Cities & Covid-19 | Hamburg, Germany by Nora Mariella Küttel

Students share their impressions of urban living during a pandemic | a TAU City Center special project

Image by Nora Küttel
Banner on windows saying 'No quarantine without a home! Close the camps, open the hotels! #evacuatenow'. Image by Nora Küttel


Public Space, (No)Body & Expression


As for many others, my life has thoroughly changed in the past couple of weeks –
or is it months already?


Instead of splitting my weeks between Hamburg and Münster, instead of spending hours
in trains, instead of meeting friends, instead of playing soccer, instead of hugging my family,
I work, teach, exercise, and worry in and from my one-bedroom apartment.


But despite these and other personal changes and challenges[1], I observe changes
in public urban spaces, too. 


​​Figure 1: Sculpture of a vendor dressed in a poster saying 'Art in crisis' & 'No art without bread' by a basic income-initiative

Although Hamburg is less crowded now due to the absence of tourists, almost all sidewalks I’ve strolled are too narrow to keep the recommended distance of at least 1.5 meters. 


With more people choosing the bike over public transport (which is great) and a bicycle infrastructure that was conceived with anything but the bike in mind, walking and cycling in Hamburg does feel like being on an obstacle course now more than ever. 



Figure 1: Sculpture of a vendor dressed in a poster saying 'Art in crisis' & 'No art without bread' by a basic income-initiative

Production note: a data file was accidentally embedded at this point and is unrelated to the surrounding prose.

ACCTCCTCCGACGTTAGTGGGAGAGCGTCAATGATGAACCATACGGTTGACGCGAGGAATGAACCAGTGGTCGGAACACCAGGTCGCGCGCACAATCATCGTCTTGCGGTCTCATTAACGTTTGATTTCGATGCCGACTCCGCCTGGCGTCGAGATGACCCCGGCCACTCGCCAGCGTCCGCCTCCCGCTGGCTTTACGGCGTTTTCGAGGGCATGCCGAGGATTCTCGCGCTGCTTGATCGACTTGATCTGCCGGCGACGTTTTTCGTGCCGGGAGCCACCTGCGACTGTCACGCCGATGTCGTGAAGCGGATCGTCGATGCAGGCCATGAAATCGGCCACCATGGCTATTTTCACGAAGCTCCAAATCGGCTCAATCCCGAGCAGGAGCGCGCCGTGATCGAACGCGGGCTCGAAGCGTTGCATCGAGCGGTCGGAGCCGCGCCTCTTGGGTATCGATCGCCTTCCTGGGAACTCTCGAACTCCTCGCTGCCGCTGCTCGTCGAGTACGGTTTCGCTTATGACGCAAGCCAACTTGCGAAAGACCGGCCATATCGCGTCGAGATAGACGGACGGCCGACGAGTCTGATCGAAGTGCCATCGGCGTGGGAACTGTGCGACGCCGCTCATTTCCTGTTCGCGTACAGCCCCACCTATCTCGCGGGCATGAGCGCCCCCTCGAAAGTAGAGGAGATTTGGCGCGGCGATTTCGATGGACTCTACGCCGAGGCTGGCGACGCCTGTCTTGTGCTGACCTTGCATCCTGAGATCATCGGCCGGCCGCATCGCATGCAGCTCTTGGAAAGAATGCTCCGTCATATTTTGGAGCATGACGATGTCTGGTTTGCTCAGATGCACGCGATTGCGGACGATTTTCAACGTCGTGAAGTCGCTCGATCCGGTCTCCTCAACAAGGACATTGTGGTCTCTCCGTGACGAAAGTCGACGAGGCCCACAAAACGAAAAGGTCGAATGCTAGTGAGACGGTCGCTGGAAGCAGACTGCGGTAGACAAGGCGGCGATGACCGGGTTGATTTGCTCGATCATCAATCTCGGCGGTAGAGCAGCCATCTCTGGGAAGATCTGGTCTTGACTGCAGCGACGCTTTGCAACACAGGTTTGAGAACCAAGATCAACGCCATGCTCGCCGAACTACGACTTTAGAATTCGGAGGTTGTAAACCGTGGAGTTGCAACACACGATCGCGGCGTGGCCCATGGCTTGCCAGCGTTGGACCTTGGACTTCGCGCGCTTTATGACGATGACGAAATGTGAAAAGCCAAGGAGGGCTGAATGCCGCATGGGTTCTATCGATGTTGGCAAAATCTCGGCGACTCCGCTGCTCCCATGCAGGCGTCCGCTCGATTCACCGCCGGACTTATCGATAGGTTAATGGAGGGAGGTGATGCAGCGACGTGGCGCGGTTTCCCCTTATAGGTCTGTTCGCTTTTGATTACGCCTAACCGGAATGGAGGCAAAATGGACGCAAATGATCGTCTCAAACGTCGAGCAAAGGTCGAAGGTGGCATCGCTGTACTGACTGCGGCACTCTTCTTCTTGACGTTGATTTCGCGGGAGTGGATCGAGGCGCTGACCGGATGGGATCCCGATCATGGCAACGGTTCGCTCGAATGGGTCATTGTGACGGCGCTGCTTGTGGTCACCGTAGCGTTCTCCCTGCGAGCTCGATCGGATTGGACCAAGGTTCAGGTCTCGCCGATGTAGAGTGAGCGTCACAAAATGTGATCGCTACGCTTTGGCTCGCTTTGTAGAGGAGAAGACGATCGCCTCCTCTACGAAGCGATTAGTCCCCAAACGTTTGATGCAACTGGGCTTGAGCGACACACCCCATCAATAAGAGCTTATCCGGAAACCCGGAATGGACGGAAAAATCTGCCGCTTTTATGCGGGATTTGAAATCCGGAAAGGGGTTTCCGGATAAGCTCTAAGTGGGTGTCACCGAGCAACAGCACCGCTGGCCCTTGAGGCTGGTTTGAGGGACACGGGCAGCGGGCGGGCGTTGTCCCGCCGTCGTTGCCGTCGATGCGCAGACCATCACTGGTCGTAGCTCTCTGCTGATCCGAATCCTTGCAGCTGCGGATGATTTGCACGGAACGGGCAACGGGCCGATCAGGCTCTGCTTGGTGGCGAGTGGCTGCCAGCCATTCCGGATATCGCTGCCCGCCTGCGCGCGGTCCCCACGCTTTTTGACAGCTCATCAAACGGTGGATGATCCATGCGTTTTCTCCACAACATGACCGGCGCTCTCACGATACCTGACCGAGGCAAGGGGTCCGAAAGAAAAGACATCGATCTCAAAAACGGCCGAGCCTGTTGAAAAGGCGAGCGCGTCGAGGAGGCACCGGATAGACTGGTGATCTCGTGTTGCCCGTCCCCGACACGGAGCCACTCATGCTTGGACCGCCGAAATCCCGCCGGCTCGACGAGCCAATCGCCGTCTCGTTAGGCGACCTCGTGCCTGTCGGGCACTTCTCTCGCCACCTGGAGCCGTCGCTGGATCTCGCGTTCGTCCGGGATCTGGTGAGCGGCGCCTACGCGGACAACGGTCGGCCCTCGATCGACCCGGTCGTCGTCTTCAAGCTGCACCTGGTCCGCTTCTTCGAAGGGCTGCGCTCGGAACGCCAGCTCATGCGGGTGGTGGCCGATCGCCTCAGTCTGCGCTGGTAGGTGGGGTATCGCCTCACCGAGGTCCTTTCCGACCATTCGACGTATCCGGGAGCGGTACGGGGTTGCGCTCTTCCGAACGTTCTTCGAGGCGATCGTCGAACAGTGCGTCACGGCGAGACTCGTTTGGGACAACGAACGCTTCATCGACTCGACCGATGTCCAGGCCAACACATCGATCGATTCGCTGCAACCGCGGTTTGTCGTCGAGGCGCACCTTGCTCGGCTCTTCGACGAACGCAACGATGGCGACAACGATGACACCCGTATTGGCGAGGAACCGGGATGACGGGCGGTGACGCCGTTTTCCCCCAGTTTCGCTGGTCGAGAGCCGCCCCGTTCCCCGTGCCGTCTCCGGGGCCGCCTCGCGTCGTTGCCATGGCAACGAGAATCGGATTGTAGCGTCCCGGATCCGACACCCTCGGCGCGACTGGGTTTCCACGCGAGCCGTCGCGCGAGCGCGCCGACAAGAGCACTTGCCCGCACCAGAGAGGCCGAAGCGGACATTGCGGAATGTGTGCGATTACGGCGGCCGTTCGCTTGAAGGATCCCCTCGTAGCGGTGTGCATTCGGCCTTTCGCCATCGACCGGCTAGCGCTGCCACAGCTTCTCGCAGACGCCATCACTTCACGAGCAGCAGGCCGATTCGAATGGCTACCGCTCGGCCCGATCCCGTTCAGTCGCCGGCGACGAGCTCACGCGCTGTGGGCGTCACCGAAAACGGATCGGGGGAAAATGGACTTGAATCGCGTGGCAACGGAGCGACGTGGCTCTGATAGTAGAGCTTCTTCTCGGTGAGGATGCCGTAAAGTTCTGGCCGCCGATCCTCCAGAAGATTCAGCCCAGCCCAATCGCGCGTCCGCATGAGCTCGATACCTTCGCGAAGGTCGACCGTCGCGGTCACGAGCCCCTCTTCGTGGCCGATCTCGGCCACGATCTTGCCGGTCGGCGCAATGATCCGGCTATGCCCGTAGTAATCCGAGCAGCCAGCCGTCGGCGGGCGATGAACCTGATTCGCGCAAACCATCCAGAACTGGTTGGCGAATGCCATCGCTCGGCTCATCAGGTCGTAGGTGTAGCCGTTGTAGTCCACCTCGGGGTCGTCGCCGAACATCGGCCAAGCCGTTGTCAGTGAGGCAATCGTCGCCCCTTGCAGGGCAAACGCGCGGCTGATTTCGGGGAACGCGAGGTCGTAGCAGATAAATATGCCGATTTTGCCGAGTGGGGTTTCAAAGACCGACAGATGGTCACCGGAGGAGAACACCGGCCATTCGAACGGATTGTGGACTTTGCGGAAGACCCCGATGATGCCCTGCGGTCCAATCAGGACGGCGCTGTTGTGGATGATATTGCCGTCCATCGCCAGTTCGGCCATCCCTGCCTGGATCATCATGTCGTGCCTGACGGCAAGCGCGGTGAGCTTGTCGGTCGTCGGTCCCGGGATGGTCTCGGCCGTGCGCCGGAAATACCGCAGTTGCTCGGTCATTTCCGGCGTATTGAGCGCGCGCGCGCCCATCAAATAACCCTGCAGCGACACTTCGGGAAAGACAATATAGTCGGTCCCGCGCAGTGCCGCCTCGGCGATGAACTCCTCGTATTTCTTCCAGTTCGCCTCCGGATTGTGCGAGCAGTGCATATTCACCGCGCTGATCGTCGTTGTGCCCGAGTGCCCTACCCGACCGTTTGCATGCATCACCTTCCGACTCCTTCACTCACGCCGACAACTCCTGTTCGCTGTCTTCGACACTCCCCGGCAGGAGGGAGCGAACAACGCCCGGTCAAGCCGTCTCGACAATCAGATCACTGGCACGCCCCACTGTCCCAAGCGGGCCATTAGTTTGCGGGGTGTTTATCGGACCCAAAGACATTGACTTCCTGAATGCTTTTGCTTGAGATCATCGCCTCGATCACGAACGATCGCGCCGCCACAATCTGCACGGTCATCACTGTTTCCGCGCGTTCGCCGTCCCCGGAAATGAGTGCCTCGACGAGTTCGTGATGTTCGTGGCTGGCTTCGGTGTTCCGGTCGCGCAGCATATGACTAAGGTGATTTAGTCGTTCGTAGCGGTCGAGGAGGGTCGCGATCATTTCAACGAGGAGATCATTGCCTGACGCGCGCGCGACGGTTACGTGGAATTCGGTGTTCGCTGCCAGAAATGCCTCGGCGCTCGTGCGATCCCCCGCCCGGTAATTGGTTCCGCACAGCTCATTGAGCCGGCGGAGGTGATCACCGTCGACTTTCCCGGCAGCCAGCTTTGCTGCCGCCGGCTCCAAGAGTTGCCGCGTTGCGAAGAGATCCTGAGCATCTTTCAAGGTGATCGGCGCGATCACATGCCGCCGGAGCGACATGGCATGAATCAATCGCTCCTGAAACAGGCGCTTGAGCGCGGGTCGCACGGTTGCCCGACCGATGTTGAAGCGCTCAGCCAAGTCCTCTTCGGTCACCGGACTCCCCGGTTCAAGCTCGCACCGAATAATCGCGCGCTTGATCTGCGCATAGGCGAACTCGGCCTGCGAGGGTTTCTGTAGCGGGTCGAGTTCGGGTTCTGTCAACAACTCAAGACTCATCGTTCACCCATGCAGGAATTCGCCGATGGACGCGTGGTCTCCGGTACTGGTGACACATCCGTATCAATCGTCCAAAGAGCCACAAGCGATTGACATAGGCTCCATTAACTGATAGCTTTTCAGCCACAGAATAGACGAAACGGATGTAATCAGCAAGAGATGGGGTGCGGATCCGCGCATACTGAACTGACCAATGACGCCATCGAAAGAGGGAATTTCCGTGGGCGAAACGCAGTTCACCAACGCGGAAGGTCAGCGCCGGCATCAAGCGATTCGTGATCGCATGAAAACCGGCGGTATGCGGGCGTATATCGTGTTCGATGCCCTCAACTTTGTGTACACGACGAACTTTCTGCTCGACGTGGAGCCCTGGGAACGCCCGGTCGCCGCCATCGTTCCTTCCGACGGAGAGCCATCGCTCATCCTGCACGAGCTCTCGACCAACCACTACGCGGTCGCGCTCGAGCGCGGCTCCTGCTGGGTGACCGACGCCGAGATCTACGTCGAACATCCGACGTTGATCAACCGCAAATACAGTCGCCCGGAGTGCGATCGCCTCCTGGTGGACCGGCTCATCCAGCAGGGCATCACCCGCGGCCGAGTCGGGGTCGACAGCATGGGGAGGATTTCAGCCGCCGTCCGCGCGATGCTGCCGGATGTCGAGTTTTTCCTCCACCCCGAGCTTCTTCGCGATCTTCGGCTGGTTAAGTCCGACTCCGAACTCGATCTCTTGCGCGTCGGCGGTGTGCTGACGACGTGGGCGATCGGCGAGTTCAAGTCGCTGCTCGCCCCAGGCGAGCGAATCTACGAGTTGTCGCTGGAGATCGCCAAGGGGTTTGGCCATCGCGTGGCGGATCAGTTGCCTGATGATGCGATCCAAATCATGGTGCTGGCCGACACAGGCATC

On a positive note, however, the current situation could teach us on how urban space could be divided and used in the future.


​A district in Berlin, for example, reacted to the change in mobility habits and created pop-up bike lanes on former parking lanes. And during the closure of playgrounds, the kids in my neighborhood discovered spaces for play that before were probably best described as terrain vague




But what struck me the most was to see how political articulation and demonstration changed its space.


As the freedom to demonstrate (Demonstrationsfreiheit) has become severely restricted due to infection prevention, people turn to walls, windows, and sidewalks even more to express their opinions and demands.




Figure 2: Banners on balconies 
demanding to accept asylum seekers
​from Greece 




Thus, messages may remain in the public sphere longer than they might with the ephemeral manner of demonstrations and marches which often only last for a couple of hours.
However, how strong and effective can protest in public spaces be if one crucial element[2][3] is missing: the human body[4]?

Figure 3: Writing on a wall saying 'First of May, nazi-free, #LeaveNoOneBehind!!'




[1] However, I speak from a privileged point of view as a person who is used to freedom of movement, of speech, etc., with little care work, and living in a country with a fairly good health care system.

[2] Butler, Judith (2011): Bodies in Alliance and the Politics of the Street. Lecture held in Venice, 7 September 2011, in the framework of the Series The State of Things, organized by the Office for Contemporary Art Norway (OCA),

[3] Marchart, Oliver (2012): Protest, Tanz, Körper – die Passage von Kunst zu Politik. In: Frankfurter Kunstverein (Hrsg.) (2012): Demonstrationen. Vom Werden normativer Ordnungen, Verlag für Moderne Kunst, Nürnberg, S. 100-113.

[4] This does not only include the body as the performative actor who blocks a street, holds a banner, acts collectively, etc. but also the body as the receiver of messages.





Nora Mariella Küttel is a geographer and urban designer, living in Hamburg.

Her research interests include bottom-up urbanism, urban ethnography, theories on space and place as well as feminist geography.

Currently, she researches and teaches at the University of Münster where she also writes her doctoral thesis on the interactions of visual art and urban space in Detroit, USA.


*Text and images by Nora Mariella Küttel.


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